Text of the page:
Such discoveries were described several times in past centuries, for example by Hildegard von Bingen in 1180 and by Lonicer in 1577. Hildegard von Bingen, who also dealt with gynecology and childbirth in connection with medicinal plants and mushrooms in her medicinal works, however, also warned against the ingestion of De hirtzswam (deer truffles), saying that they could lead to miscarriages.
Powdered fruit bodies should also help against flatulence.
Means for triggering the rut in farm animals, medicinal plant and drug
The supposed connection between mushroom consumption and sexual function in deer was simply transferred to farm animals. Thus, dried deer truffle preparations were sold as a potency, fertility, or rutting trigger in pigs and cattle, and played a role in veterinary medicine of the time as a medicinal plant and drug.
The way as an aphrodisiac also for humans was then at that time not far. Thus, corresponding deer truffle preparations were offered in pharmacies to increase the desire for love.
Anecdotally, aphrodisiac properties were attributed to the fruit bodies in recent centuries and sold as medicines ( Bauhin 1651, Tulasne & Tulasne 1841 ). Cázares et al. reported the use of decoctions of E. muricatus as a stimulant for “staying young and treating severe wounds” in Mexico, which included its use in shamanic practices. It has been found to have sacred uses in Mexico (GUZMÁN 2008) and has been used as an aphrodisiac in Europe (Hawker 1954).
Site requirements and abundance of Elaphomyces granulatus
E. granulatus (deer balls, hart’s balls, warty deer truffle) is mainly distributed in the northern hemisphere and has been found in Europe, North America, West Asia and Japan (Pegler et al. 1993), there is also evidence from the “East Indies” (Anonymous 1855), today’s Indonesia and Malaysia. It is assumed that E. granulatus can be detected in the entire area of the Fagaceae and Pinaceae (Trappe 1972). The species is one of the most common hypogean mushrooms in Germany (Hensel pers. Comm, Stielow pers. Comm.). The species is also very common in the Netherlands (De Vries 1971), Great Britain (Hawker 1954, Pegler et al. 1993) and Norway (Eckblad 1961) as well as in Poland, Russia and the Baltic States (Bucholtz 1901); in the USA it applies it is the most common underground fungus (Luoma et al. 1991).
In Hungary (Szemere 1965) and Denmark (Lange 1956) the species is not considered very common. E. granulatus is mainly found in Europe among conifers (Bommer & Rosseau 1884, Bucholtz 1901, Jahn 1949, Szemere 1965, Hansen & Knudsen 2000, Hensel pers. Comm., Stielow pers. Comm.), Especially under Pinus sylvestris (Reess & Fisch 1887, Hesse 1894, Fischer 1897, Klugkist 1905, Migula 1913, Jahn 1949, Hawker 1954, Eckblad 1961, De Vries 1971, Benkert 1975, Calonge et al. 1977, Kreisel 1996, Schurig 2002, Schultheis & Tholl 2003) and Picea abies (Fischer 1897, Klugkist 1905, Migula 1913, Eckblad 1961, De Vries 1971, Agerer et al. 2002, Kraigher et al. 2007, Hensel pers. comm., Stielow pers. comm.).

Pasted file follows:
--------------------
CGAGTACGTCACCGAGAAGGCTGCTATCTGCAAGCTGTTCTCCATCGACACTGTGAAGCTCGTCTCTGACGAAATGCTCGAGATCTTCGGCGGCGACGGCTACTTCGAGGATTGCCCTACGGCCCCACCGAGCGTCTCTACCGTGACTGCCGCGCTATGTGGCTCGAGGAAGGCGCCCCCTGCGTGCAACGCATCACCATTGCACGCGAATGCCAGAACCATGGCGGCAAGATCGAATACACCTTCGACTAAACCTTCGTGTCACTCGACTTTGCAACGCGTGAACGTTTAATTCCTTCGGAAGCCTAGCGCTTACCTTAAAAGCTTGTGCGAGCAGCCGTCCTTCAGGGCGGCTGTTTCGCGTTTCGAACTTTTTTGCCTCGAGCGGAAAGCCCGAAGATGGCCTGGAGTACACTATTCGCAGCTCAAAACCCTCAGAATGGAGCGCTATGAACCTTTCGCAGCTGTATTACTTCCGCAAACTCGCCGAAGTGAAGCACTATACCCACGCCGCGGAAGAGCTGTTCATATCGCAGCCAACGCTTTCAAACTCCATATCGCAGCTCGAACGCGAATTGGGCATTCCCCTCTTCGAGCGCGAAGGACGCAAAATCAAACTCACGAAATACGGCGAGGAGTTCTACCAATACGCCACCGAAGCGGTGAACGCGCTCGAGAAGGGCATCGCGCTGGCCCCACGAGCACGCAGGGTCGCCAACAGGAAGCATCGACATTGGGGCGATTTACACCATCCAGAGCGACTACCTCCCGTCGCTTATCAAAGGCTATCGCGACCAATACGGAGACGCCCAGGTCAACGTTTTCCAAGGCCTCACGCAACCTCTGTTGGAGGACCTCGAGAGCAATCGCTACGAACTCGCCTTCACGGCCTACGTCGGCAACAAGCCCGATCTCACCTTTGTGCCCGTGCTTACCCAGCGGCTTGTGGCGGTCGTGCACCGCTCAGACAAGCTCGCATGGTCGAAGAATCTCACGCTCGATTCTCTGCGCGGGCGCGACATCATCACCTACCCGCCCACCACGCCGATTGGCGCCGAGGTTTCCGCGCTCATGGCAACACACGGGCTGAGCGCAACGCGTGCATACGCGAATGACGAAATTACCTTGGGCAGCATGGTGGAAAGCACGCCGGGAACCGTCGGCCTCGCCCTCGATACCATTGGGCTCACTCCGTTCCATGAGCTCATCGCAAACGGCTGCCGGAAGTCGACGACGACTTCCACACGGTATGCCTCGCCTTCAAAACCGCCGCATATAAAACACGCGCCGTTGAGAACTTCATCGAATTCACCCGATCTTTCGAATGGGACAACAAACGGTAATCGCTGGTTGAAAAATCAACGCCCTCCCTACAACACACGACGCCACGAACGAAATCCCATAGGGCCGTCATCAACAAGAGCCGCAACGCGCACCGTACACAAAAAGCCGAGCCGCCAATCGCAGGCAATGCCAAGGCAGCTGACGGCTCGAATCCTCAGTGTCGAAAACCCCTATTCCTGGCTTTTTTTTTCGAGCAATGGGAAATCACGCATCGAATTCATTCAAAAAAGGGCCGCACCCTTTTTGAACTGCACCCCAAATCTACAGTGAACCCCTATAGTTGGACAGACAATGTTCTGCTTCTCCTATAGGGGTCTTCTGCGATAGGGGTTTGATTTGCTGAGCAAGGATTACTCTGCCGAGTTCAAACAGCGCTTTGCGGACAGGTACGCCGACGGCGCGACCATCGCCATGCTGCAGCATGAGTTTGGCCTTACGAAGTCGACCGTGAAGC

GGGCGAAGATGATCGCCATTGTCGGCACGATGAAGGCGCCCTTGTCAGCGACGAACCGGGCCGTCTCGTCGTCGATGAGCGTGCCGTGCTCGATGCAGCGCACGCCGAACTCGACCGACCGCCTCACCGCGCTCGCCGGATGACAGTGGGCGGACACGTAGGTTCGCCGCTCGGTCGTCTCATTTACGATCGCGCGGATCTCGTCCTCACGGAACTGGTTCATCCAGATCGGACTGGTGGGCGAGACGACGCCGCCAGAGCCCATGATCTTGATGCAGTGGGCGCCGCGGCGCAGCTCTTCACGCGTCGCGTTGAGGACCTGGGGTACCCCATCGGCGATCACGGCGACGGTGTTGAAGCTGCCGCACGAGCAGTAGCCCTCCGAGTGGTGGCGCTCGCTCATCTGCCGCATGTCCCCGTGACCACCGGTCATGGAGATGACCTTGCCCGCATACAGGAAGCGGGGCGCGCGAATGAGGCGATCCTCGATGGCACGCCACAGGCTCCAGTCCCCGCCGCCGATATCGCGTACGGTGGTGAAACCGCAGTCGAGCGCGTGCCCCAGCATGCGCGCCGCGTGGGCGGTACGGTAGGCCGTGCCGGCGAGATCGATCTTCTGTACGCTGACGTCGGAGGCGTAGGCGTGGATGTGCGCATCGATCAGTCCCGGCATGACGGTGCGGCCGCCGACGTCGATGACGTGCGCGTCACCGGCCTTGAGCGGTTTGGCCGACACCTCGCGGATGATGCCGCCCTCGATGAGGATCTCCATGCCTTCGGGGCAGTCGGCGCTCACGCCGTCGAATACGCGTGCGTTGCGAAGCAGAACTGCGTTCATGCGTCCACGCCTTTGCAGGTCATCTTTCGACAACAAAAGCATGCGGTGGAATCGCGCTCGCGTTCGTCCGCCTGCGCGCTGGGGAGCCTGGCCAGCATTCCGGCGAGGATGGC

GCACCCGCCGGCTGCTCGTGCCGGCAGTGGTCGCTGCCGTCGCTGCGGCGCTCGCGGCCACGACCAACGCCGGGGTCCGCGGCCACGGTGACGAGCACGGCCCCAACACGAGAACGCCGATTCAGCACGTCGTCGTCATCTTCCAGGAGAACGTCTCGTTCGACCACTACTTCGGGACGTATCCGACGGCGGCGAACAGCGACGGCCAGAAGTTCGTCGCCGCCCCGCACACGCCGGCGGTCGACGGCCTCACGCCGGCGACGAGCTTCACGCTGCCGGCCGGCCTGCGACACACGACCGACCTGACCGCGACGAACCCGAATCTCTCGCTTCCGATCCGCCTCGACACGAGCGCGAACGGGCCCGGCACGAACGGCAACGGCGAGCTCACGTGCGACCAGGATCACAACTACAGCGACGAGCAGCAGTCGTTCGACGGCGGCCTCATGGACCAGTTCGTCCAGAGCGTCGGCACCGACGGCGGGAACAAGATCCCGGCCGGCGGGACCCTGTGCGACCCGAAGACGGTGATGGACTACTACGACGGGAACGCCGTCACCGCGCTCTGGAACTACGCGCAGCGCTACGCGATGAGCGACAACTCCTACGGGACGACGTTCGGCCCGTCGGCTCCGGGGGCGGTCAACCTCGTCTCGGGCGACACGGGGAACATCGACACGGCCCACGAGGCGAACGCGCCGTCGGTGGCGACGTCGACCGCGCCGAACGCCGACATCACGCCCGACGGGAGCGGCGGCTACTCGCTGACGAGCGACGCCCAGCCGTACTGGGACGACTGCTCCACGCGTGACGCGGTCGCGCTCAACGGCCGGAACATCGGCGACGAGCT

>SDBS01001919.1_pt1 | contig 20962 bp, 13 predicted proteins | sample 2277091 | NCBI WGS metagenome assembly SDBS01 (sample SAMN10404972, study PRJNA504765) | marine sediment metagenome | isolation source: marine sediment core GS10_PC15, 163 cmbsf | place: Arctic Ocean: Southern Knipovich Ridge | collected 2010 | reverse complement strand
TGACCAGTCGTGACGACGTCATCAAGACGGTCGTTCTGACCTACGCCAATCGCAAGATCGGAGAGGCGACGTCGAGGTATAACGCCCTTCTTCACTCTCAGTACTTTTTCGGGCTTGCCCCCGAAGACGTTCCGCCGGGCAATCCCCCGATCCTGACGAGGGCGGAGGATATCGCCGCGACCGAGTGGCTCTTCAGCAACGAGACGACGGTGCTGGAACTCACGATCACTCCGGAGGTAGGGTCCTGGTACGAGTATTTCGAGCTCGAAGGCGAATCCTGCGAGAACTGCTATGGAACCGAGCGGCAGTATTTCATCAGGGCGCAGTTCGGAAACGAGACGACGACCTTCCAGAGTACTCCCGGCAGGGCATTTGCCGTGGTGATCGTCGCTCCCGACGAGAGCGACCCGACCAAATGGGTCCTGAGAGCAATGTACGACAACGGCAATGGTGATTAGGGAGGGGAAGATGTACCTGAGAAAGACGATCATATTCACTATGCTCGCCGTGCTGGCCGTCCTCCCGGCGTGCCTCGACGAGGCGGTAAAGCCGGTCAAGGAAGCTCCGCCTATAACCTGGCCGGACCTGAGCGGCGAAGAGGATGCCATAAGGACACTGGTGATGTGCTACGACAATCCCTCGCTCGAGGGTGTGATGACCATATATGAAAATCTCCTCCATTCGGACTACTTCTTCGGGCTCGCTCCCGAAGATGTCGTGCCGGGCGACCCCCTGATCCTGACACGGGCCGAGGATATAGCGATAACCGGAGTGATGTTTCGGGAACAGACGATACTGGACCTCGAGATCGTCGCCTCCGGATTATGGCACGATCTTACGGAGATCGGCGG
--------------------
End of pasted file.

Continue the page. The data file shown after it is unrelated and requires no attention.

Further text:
Especially in the spruce forests of the low mountain ranges E. granulatus can be a mass fungus (Stielow pers. comm., Hensel pers. comm., own observations). Rarer are findings among deciduous Quercus species (Hesse 1894, Fischer 1897, Migula 1913, Hawker 1954, Eckblad 1961, De Vries 1971, Benkert 1975, Schultheis & Tholl 2003, Hensel pers. comm.), Fagus sylvatica (Fischer 1897, Migula 1913, Hawker 1954, Lange 1956, Hensel pers. comm.), and Castanea sativa (Migula 1913, Hawker 1954, De Vries 1971).
The variety E. granulatus var. hassiacus was found among Abies alba (Migula 1913). Juniperus communis, Fraxinus excelsior, and Alnus species are reported only from Norway (Eckblad 1961). In the USA, the fungus is also found mainly in coniferous forests. Proven occurrences here (including E. asperulus) are among Abies amabilis, Abies procera, Picea engelmannii, Picea sitchensis, Pinus banksiana, Pinus contorta, Pinus monticola, Pinus ponderosa, Pinus radiata, Pseudotsuga menziesii, Thuja plicata, Tsuga canadensis, Tsuga diversifolia, Tsuga heterophylla, and Tsuga mertensiana (Luoma et al. 1991, Maia et al. 1996, North et al. 1997, North & Greenberg 1998, Gomez et al. 2003, Gomez et al. 2005). Since some of these tree species are cultivated in Germany, occurrences of E. granulatus are also possible here. In Denmark, the species is only recorded under Fagus sylvatica. However, there are records of E. asperulus under conifers (Lange 1956).
E. granulatus tends to be an acidophilous species, occurring mostly on light silicate soils (often sand) (Hesse 1894, Hawker 1954, De Vries 1971, Kreisel 1996, Hensel pers. comm.). However, there are also finds from neutral to slightly basic weathering diabase substrates (Hensel pers. comm.). Hesse (1894) also gives finds on heavy calcareous soils. Eckblad (1961), on the other hand, mentions a greater abundance on calcareous soils than on silicate soils for Norway. The species has a more (north)western distribution in Europe. According to Eckblad (1961), E. granulatus prefers a slightly oceanic climate, which is also supported by the frequent finds in the low mountain spruce forests.
Site requirements and abundance of Elaphomyces muricatus